When I started rambling about showers this morning, I didn’t realise just how representative it would be of my time in San Francisco.
• I arrived on Wednesday morning; had an ice cold shower, but an otherwise good day.
• Thursday, I awoke, had a slightly more bearable, but equally cold shower, then managed to walk fourteen miles whilst keeping my spirits at a relatively high level.
• Friday, another cold shower, but by this point it had become the norm, and I had my favourite day in the city so far.
So, when the shower miraculously warmed up this morning, I was overjoyed with how my day was sure to go. I chatted with my friend Joel over Facebook, and went through my daily task of updating my Instagram profile and blogging about the previous day. But throughout this period, I was becoming more and more aware about how I had not made any plans of what to do.
It occurred to me that I had yet to ride on the cable-cars or experience a true taste of San Francfrosn food, and so I resolved to do both. Getting the bus to the MacArthur BART station, I headed into the city, excited for what awaited me.
Arriving on Powell Street, I admit I was unaware that it only branched off on one side of the main road, and subsequently walked right past it.
Consulting my phone, I was informed that the road I was looking for was a few blocks down, and set off towards my goal. As I wondered why the Powell Street station was so far from Powell Street, I rightly concluded that I must have read the map wrong.
Turning on my GPS, I backtracked, unaware that my phone’s signal was slightly off, and thus was sending me on the wrong course. As this was going on, I noticed that my phones battery was also starting to fail, and so I was forced to turn off the highly unhelpful GPS, and look to the nearby streetcars for assistance.
The streetcars, whilst visually unimpressive, managed to raise my mood somewhat, and reinvigorated my desire to ride the cable car.
Finding Powell Street, I now found problems in the form of an irritatingly lengthy queue. Fortunately, I was informed by a local that if I went up to one of the later stops, I would avoid such a long queue; all he asked for was a dollar, which I gladly gave him.
But now my problems began anew. There were a small group of tourists at this stop, and we were all assured by locals, who were also waiting, that this was the best place to get on.
On any other day, they may have been right, but slowly, the cars stopped coming over the hill. What happened? I don’t know. All I do know is my fellow tourists got fed up, and went searching for another stop, only to be replaced by a new batch. In this time, a couple of cars had passed our stop. One full, and one empty. After a long wait, I too began to tire of waiting, and started to resign myself to the fact that my plans for the day weren’t going to go ahead.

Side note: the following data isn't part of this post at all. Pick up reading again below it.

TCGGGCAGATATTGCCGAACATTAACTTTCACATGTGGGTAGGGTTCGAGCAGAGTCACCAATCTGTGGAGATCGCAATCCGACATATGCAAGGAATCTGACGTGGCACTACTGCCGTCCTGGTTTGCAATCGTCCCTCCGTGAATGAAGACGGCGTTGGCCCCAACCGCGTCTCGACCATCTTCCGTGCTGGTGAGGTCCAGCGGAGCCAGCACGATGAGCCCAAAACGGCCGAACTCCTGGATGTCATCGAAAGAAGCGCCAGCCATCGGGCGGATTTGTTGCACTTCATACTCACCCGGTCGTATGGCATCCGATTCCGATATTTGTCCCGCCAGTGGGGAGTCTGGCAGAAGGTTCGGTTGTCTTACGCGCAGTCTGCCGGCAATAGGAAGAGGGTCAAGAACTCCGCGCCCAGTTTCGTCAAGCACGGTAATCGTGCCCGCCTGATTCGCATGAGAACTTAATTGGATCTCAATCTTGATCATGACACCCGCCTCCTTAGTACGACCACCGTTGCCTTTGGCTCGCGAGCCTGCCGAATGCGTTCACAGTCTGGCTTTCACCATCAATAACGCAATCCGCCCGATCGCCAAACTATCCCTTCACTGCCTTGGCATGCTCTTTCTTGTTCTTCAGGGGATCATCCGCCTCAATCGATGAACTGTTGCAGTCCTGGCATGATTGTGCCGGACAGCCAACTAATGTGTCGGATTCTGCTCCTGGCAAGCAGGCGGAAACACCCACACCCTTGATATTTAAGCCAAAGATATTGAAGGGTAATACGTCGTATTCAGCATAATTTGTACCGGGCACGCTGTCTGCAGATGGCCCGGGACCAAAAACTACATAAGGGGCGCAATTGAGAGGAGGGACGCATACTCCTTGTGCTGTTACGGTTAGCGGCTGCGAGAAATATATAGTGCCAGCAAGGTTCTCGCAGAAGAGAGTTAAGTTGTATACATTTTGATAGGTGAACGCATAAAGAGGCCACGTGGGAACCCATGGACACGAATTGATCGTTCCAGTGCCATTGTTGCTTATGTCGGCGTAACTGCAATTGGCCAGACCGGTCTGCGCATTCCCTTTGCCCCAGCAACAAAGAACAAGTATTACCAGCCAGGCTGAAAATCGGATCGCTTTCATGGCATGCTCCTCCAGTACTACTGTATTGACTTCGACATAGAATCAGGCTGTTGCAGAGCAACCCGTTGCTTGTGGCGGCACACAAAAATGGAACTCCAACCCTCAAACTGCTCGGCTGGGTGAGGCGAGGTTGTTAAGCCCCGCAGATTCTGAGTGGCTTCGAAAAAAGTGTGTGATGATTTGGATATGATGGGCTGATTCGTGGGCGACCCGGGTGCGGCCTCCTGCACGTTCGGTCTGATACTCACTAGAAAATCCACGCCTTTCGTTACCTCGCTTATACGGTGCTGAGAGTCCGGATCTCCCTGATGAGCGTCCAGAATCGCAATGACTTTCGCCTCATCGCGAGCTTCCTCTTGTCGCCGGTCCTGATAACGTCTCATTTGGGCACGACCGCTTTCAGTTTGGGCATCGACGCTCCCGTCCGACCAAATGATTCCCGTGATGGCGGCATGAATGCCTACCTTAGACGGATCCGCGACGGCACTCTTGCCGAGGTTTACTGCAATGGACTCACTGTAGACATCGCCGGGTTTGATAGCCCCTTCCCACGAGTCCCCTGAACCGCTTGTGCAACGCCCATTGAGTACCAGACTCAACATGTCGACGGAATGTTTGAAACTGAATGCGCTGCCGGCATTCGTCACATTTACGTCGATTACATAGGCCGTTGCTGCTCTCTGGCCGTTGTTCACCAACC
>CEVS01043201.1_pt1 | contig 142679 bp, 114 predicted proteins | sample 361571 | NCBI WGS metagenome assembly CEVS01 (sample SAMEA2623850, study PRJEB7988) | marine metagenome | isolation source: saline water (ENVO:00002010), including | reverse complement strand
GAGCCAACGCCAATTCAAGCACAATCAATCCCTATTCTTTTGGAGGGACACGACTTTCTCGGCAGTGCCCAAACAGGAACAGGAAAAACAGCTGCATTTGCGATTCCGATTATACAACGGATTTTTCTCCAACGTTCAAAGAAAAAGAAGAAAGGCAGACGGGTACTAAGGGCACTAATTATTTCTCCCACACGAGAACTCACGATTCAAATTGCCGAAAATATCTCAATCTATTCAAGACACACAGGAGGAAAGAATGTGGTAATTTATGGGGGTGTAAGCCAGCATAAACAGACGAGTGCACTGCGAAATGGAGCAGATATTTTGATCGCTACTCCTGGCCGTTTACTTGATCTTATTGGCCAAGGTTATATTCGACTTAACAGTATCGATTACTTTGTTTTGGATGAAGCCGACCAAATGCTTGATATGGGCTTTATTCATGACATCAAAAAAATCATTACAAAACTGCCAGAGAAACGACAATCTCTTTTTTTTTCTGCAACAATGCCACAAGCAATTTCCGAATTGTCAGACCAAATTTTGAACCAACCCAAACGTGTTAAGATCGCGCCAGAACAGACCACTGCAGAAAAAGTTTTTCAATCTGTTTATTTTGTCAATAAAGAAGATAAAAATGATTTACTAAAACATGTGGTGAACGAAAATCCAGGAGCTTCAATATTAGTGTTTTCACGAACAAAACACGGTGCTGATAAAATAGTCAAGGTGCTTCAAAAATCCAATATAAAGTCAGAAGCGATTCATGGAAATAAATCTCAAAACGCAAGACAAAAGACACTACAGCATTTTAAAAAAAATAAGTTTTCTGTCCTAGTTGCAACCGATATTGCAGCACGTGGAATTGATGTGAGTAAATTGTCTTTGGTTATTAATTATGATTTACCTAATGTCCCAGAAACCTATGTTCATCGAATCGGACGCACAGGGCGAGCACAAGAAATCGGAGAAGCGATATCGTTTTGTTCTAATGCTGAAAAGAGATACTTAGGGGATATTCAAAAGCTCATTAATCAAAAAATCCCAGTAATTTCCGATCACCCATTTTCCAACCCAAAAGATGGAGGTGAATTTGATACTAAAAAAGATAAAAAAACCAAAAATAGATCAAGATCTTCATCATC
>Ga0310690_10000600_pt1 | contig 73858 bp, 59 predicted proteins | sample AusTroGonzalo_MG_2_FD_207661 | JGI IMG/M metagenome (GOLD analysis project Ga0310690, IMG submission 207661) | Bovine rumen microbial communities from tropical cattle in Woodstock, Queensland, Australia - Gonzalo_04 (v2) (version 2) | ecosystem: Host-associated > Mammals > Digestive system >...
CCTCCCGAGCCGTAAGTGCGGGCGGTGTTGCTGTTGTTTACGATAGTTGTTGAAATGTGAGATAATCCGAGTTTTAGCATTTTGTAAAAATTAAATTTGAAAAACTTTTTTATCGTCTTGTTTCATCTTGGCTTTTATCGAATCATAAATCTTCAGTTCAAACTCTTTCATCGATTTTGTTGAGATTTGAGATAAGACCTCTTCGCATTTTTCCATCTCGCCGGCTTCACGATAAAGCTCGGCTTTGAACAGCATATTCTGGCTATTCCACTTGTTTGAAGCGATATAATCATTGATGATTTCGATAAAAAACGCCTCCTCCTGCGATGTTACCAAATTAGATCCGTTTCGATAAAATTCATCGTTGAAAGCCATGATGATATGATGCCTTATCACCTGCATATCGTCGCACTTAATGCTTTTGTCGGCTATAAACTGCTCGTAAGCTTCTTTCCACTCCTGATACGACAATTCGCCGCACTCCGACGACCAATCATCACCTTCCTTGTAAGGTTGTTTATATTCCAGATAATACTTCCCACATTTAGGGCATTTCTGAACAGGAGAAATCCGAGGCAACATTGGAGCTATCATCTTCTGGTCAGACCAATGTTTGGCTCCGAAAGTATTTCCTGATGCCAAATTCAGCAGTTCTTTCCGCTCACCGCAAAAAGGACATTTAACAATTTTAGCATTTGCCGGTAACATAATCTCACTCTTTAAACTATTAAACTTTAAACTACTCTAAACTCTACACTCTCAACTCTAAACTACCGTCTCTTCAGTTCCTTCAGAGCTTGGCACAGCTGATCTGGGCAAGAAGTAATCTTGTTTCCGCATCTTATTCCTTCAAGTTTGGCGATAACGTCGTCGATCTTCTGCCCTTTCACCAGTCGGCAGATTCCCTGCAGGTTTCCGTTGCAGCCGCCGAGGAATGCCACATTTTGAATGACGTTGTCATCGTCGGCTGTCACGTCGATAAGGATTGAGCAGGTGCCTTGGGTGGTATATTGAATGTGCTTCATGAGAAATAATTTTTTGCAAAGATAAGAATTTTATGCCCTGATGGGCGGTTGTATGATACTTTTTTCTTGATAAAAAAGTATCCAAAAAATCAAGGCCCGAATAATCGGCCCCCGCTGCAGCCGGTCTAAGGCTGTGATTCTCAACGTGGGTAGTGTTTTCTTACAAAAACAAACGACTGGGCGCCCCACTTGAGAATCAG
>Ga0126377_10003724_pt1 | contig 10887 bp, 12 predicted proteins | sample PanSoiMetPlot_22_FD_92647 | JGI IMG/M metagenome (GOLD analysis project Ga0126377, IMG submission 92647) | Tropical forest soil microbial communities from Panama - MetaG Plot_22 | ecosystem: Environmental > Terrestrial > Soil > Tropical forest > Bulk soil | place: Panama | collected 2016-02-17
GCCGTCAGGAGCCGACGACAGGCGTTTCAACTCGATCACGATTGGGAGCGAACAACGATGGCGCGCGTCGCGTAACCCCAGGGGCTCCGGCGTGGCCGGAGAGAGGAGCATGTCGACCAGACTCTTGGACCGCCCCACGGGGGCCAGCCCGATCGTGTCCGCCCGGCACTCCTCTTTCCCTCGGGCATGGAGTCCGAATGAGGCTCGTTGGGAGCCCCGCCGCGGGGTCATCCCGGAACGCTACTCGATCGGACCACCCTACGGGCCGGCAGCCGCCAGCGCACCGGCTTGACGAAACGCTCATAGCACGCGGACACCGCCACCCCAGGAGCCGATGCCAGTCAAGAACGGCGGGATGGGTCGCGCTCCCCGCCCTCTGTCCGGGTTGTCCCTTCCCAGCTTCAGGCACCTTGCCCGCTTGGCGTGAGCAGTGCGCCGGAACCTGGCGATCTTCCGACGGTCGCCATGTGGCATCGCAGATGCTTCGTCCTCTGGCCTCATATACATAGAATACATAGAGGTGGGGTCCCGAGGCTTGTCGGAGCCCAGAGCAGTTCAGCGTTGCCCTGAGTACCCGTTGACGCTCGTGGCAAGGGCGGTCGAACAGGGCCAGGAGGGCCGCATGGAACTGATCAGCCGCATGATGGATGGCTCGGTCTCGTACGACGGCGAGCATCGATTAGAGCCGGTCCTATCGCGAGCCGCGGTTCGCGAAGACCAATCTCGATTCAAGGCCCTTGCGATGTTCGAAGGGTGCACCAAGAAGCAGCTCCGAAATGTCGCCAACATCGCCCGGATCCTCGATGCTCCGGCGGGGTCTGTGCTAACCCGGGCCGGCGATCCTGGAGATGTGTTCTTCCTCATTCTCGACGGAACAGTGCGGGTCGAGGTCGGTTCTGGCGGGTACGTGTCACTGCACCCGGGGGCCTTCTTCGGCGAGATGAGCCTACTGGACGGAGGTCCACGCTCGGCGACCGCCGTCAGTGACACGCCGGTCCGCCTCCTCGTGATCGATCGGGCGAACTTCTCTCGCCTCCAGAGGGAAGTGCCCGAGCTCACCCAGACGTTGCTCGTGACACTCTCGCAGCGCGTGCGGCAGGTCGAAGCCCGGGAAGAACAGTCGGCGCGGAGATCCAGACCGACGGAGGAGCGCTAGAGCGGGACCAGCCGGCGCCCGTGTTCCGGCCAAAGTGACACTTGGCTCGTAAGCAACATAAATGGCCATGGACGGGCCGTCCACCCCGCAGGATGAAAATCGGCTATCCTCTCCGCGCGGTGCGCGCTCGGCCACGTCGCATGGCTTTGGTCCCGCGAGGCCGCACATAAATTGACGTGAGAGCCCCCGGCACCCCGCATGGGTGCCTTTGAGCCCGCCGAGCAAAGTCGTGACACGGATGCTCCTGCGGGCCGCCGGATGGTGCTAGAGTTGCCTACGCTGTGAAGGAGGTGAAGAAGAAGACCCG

As I prepared to leave, I did a quick scan around myself. If there were a queue at this stop, I would have been at its head, followed by a small family and a foursome of Frenchmen. Then, there would be the two locals, who were desperate to prove themselves right. I’m not sure how long I had been, but as I stepped away from the edge of the sidewalk, the long inactive street car moved into action, and slowly pulled up at our stop, where the conductor announced only six people could step aboard, and so the two locals and the French tourists dashed in front of me and the family and lept aboard.
At this stage, I asked myself ‘Just how special can this be anyway? It’s just a bus ride up a hill. I live in Wales, that’s like an everyday occurrence’. I started off towards Fisherman’s Wharf, and only then did I realise why the cable cars were situated on Powell Street; I had walked it the previous day, and in the sun, it becomes a chore. Nothing more.
After wandering round in search of a public toilet, I once again found myself unsure of where to eat. Walking around a couple of blocks, I finally decided to give up hope, and head to a diner called Johnny Rocket’s that I had seen the previous day.
Sitting alone, I checked my texts, and realised that I had been invited to a BBQ by Max’s friend. At this stage, I would never make it, so I resigned myself to my burger and sweet potato fries, and ate in silence.
After enjoying my burger and catching a girl who was leaving smiling at me, I ordered myself to stop sulking, and just get on with my day.
At home, I remembered how Max had described himself as ‘not much of a chef’, looked in the fridge, and decided to find food elsewhere. Scanning Google maps, I found an option three blocks down.
“Fuck it” I said, “I’ll get a Maccies. And next time I’ll plan my day better”.